The Pareto Principle
Have you heard of the Pareto Principle? In a nutshell, The Pareto principle states that for many outcomes, roughly 80% of consequences come from 20% of causes (the “vital few”). Other names for this principle are the 80/20 rule, the law of the vital few or the principle of factor sparsity.
The Pareto Principle can be applied to many areas. For example, in sales, the top 20 percent of sales people often bring in 80 percent of total sales. In occupational health, 20 percent of workplace hazards account for 80 percent of workplace injuries. If safety teams focus on those 20 percent of hazards, they can significantly reduce injuries with a targeted approach.
According to Wikipedia, The Pareto principle has many applications in quality control where it was first created. It is the basis for the Pareto chart, one of the key tools used in total quality control and Six Sigma techniques. The Pareto principle serves as a baseline for ABC-analysis and XYZ-analysis, widely used in logistics and procurement for the purpose of optimizing stock of goods, as well as costs of keeping and replenishing that stock. In engineering control theory, such as for electromechanical energy converters, the 80/20 principle applies to optimization efforts.
Look around and you will probably see the Pareto Principle in your workplace. Do 20 percent of your workers create 80 percent of the problems at work? Do 20 percent of the mechanics in your shop get to do 80 percent of the “cool” jobs? Do the mechanics in your maintenance operation spend 80 percent of their time on paperwork, research and other shop activities and 20 percent of their time actually turning wrenches?
We can take it to a higher level than just the workplace. Chances are that 20 percent of the repair stations out there perform 80 percent of the available MRO work. If we work in a repair station and want our company to be among that small group of shops that gets most of the work, we need to focus on more than just doing the work. We need to improve ourselves continually, both professionally and personally. Do we take advantage of training opportunities and attend manufacturer training and technical briefings to ensure we are the best we can be?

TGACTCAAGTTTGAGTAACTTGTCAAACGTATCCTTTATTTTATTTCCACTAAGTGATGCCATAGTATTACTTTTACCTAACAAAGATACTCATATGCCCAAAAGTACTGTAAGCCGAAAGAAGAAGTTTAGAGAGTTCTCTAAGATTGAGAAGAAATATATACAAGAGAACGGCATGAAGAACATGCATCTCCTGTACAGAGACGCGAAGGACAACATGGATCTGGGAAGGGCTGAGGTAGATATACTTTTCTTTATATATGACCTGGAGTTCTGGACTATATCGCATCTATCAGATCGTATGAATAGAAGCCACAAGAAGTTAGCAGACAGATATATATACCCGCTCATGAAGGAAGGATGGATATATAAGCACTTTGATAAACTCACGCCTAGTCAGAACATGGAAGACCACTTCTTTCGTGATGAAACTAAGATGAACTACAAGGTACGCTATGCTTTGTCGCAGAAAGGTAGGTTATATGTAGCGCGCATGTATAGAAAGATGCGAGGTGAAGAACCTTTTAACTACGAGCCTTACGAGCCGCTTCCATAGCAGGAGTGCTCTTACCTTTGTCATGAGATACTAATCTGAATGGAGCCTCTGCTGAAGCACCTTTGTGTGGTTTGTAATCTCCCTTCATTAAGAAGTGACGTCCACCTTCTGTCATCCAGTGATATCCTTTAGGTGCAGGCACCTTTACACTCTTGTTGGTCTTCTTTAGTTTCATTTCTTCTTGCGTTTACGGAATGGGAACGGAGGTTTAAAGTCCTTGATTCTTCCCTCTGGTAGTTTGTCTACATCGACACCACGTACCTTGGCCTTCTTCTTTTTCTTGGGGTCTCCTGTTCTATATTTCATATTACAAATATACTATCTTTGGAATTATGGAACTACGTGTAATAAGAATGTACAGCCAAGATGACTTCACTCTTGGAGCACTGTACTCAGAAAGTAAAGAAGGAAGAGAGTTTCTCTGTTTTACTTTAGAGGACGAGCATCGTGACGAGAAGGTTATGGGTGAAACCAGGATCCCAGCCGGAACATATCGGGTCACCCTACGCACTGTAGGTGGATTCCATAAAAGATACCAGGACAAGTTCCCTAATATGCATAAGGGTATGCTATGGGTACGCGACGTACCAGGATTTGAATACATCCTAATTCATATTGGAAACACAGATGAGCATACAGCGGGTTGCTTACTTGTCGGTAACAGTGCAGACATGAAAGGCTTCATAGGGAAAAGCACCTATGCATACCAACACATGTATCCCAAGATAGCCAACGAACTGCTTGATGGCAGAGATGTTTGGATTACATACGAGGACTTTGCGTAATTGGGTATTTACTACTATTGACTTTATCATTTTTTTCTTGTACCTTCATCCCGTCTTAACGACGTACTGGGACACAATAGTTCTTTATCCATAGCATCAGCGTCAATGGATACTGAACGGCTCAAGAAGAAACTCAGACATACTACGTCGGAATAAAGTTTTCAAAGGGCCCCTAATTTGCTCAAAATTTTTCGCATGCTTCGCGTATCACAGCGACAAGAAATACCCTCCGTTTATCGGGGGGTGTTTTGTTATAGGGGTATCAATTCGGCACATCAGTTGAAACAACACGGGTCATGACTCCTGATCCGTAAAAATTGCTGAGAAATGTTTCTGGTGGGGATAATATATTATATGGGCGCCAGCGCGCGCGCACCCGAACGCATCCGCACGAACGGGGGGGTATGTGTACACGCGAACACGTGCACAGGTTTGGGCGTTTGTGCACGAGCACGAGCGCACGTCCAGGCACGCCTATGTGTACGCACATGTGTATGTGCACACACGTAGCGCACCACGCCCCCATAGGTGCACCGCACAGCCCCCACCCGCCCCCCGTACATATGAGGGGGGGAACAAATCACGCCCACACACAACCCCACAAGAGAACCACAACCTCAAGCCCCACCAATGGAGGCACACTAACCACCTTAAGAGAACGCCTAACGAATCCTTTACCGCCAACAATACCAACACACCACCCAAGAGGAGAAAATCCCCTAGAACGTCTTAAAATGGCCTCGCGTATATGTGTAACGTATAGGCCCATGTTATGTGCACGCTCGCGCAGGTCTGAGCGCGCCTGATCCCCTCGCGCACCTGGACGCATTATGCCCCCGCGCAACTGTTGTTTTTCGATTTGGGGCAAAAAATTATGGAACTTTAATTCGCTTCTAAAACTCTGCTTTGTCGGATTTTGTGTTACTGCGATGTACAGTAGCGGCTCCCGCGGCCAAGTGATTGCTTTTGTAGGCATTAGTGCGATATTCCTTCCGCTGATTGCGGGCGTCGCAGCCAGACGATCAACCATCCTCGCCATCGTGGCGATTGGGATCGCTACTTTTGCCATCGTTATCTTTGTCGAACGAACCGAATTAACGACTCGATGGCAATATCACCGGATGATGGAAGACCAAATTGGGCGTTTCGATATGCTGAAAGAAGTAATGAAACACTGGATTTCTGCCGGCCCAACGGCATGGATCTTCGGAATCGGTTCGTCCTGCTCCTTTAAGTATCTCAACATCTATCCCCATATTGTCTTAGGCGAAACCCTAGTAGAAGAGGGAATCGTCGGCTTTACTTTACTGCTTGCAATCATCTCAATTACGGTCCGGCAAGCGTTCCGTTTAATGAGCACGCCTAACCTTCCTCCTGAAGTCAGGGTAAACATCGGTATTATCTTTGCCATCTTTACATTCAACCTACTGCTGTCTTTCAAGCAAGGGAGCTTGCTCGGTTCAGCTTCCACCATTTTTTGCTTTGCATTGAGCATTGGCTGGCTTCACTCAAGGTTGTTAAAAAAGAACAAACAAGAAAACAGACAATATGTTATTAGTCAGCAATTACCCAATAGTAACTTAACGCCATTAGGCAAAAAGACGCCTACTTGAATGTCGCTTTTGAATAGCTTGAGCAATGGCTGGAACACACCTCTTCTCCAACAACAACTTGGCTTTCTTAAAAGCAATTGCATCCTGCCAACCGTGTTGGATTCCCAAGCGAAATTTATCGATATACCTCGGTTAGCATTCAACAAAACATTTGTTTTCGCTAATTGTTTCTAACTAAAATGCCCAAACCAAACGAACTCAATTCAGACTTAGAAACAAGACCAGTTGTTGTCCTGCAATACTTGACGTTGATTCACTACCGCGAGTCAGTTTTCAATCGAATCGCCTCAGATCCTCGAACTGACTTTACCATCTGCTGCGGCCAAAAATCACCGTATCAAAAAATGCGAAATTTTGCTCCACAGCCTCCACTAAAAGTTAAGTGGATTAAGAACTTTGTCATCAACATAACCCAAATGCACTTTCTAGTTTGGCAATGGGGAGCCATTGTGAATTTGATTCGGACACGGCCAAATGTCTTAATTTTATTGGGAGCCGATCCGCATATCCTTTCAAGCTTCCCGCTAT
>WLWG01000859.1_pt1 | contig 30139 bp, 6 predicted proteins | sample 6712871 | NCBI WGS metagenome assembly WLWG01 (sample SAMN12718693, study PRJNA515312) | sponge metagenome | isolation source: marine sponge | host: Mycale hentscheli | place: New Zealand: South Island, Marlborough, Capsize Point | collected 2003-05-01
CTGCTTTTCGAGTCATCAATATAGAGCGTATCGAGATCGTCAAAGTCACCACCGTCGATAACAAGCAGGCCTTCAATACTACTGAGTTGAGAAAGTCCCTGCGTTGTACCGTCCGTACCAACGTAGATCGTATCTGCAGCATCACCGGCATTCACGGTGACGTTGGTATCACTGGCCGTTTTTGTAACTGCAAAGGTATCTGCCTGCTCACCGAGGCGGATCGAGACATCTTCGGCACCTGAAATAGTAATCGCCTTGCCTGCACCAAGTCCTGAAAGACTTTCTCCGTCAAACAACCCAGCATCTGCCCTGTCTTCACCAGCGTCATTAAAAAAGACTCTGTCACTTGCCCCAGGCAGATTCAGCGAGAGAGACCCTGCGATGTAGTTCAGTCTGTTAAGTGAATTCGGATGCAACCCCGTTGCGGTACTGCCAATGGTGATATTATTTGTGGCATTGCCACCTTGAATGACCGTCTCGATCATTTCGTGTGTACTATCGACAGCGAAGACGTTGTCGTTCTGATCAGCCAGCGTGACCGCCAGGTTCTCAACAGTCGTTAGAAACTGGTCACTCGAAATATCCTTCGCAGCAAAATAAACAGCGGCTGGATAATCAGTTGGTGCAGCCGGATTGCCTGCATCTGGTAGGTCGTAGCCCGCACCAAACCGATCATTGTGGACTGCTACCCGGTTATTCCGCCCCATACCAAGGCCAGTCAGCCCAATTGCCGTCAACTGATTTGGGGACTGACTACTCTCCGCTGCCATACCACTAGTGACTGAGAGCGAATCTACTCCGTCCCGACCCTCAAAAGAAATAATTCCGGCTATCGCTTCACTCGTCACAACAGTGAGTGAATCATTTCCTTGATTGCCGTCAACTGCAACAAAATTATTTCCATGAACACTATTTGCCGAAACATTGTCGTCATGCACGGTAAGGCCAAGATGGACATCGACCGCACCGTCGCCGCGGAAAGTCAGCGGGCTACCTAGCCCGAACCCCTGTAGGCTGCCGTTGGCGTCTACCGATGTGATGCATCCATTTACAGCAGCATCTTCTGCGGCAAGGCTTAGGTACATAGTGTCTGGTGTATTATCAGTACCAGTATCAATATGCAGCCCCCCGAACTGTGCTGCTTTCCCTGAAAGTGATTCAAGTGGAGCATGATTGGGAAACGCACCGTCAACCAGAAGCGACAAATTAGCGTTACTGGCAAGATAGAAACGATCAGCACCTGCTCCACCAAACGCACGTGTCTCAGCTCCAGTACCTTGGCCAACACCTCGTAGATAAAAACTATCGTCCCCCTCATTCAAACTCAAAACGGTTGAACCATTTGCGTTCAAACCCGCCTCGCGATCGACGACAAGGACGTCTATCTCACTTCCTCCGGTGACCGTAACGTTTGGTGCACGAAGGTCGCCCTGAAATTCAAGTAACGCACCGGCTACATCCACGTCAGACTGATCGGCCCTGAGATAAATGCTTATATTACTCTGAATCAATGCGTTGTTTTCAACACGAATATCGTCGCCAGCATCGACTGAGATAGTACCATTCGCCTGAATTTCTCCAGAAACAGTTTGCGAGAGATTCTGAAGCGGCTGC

As a company, do we understand that aircraft maintenance is pretty much a commodity, and what will set our company apart from our competitors is attention to detail and going above and beyond the call of duty? Customers will come to us, even if our price is a little higher than other shops, if they are confident in our work and trust us. In a nutshell, it comes down to customer service. All other things being equal (technical expertise, facilities, quality of work), the companies that focus on excellent customer service will usually rise above the rest. Happy customers tend to recommend those shops to their peers in other companies, and the top shops continue to grow while others remain stagnant or even decline. It’s a vicious truth, and it all comes back to the Pareto Principle.
Our last issue of the year (December 2021 / January 2022) is online and should be hitting mailboxes soon. It seems that many of the aircraft maintenance companies we have talked to over the past few months have shared that they are having great years. The common themes that are preventing even more growth are supply chain issues and staffing. Despite those challenges, business is trending in a positive direction.
Here’s to a safe and happy holiday season and a prosperous New Year!
Thanks for reading, and we appreciate your feedback! – Joe